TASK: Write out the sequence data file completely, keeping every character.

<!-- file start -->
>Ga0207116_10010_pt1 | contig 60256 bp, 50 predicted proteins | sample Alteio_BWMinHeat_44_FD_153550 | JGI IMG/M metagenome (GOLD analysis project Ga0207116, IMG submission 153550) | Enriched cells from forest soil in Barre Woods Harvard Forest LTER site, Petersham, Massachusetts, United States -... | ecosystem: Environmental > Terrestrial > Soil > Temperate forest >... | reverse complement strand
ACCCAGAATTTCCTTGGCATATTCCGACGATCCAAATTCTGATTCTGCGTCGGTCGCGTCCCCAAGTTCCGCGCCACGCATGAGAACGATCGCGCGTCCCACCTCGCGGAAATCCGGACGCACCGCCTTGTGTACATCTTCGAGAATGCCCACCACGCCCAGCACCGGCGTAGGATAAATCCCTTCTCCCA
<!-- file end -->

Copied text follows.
>Ga0207116_10010_pt1 | contig 60256 bp, 50 predicted proteins | sample Alteio_BWMinHeat_44_FD_153550 | JGI IMG/M metagenome (GOLD analysis project Ga0207116, IMG submission 153550) | Enriched cells from forest soil in Barre Woods Harvard Forest LTER site, Petersham, Massachusetts, United States -... | ecosystem: Environmental > Terrestrial > Soil > Temperate forest >... | reverse complement strand
ACCCAGAATTTCCTTGGCATATTCCGACGATCCAAATTCTGATTCTGCGTCGGTCGCGTCCCCAAGTTCCGCGCCACGCATGAGAACGATCGCGCGTCCCACCTCGCGGAAATCCGGACGCACCGCCTTGTGTACATCTTCGAGAATGCCCACCACGCCCAGCACCGGCGTAGGATAAATCCCTTCTCCCA